The chant began after Bryce Harper had rounded the bases in he bottom of the seventh, his 41st homer of the season having already landed in the second deck down the right-field to give the Nationals a 5-2 lead over the Marlins they would not relinquish.
“M-V-P! M-V-P! M-V-P!”
With two weeks remaining in the regular season, Harper can’t do much more to make his case for the first Most Valuable Player award in club history, the first official MVP award in Washington baseball history. The numbers, at this point, are historic, certainly impressive enough to overshadow the fact they were produced by somebody who most likely won’t have played for a playoff participant this season.
But afternoons like the one Harper put together Saturday sure don’t hurt his cause, either.
The home run — a 2-run shot off Marlins reliever Kyle Barraclough — was the highlight-reel moment, yet another towering blast from a slugger who has hit more than his share of those this year. But the at-bat that most impressed others within the clubhouse came two innings earlier, when Harper battled through a 10-pitch showdown with left-hander Brad Hand before lining a sacrifice fly to right that brought home the game-tying run.
“That’s an important moment,” manager Matt Williams said. “It’s one thing to try to hit a homer there. It’s another thing to grind an at-bat and simply get one [run]. That will allow him to have success throughout his career, if he can have at-bats like that.”
The at-bat included, in no particular order: 10 pitches, five foul balls (all with two strikes), a new set of batting gloves (that he wound up not using), two uses of the rosin bag and a new bat after the first broke on one of the foul balls.
“I was trying to put the bat on the ball,” Harper said. “Trying to definitely make something happen. Didn’t care what he was going to throw up there. I was just trying to battle and do the best I could to get something in the air, or get something through a hole.”
The end result was a sacrifice fly, accounting for Harper’s 93rd RBI of the season. The home run later raised that total to 95 and put him on the cusp of a truly phenomenal offensive performance in 2015.
If Harper can maintain his current batting average, hit four more homers and drive in five more runs, he’ll become only the ninth player in MLB history to finish a season at .340 with 45 homers and 100 RBI.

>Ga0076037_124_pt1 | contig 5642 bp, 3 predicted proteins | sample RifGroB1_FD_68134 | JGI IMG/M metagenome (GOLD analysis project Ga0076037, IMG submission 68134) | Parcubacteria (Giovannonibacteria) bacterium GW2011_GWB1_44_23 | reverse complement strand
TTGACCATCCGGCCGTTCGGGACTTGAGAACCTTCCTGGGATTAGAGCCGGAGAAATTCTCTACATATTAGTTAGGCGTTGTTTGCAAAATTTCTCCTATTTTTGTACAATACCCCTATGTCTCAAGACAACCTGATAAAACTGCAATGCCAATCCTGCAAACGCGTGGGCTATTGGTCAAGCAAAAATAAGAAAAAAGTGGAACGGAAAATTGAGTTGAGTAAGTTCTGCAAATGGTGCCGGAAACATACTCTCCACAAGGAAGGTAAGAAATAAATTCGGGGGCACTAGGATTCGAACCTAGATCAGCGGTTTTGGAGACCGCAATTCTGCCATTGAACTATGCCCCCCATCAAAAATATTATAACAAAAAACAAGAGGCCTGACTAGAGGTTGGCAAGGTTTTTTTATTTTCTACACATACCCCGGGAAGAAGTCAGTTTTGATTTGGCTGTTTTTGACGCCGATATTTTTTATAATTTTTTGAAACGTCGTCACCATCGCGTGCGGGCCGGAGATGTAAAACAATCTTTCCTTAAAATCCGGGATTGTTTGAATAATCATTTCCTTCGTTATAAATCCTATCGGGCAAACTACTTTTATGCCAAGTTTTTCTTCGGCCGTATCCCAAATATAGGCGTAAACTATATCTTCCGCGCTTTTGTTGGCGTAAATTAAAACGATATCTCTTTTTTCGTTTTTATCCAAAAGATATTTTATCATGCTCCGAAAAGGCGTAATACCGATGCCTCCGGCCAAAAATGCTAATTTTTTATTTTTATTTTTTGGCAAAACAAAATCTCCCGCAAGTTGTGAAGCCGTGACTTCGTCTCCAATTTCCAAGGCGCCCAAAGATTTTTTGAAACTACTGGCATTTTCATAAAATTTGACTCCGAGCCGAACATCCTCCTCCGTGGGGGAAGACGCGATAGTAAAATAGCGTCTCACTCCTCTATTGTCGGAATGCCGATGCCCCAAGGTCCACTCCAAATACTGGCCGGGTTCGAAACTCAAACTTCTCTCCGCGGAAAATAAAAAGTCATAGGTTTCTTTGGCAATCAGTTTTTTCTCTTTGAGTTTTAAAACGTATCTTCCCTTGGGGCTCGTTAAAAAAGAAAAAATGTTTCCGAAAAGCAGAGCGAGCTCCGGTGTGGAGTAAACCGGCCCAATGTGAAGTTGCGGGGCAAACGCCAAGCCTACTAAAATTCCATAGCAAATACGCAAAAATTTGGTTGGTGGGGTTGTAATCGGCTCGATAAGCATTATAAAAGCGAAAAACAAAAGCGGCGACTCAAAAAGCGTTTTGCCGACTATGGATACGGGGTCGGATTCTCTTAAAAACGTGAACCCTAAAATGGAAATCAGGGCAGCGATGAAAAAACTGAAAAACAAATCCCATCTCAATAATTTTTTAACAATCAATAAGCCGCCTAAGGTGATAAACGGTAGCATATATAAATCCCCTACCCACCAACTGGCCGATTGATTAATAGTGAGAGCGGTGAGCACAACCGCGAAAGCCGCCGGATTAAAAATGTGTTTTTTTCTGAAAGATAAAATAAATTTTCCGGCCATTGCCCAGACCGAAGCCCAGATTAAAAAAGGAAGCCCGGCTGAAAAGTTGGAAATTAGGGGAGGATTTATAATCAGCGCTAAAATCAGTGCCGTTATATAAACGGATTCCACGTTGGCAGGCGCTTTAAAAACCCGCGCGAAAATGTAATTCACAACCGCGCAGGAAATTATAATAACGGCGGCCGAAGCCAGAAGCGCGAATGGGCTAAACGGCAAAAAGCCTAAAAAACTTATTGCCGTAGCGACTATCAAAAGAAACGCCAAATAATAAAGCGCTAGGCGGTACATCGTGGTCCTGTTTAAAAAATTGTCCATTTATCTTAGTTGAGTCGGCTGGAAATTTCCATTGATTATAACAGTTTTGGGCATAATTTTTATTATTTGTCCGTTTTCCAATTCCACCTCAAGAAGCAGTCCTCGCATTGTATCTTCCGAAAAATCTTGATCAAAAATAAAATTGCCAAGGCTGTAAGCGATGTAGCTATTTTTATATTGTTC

Add one more element to the equation — on-base percentage — and Harper joins an even more-exclusive club. If he can maintain his current OBP of .467, while also hitting .340 with 45 homers and 100 RBI, he’d stand alongside only five others who have accomplished that: Barry Bonds, Ted Williams, Lou Gehrig, Babe Ruth and Jimmy Foxx.
“The biggest thing I see is he’s not chasing any pitches,” right-hander Jordan Zimmermann said. “Last year and the year before that, he was chasing stuff out of the zone. Now he’s a lot more patient and knows that they’re not gonna give him strikes and he’s gonna take his walks when he can. He’s been awesome all year.”
Zimmermann was asked if he ever considers how he’d try to pitch to Harper.
“I think there’s not too many ways of getting him out the way he’s swinging,” the two-time All-Star said. “I’d definitely attack him. I’m not gonna pitch around him. I’d go after him and give him my best bolt.”
Trouble is, Harper continues to make anyone who attempts to attack him regret that decision, thanks to at-bats like the one he put together in the fifth inning Saturday. Hand used everything he had trying to retire Harper. In the end, he could only hold the likely 2015 NL MVP to a game-tying sacrifice fly.
“That’s the evolution of his game,” Williams said. “Grind at-bats. Bases loaded. The lefty-on-lefty matchup. Staying on balls. Doing what he can to put that ball in play. Those are the steps he’s made this year and will continue to make that will allow him to do the things he wants to do on the field.”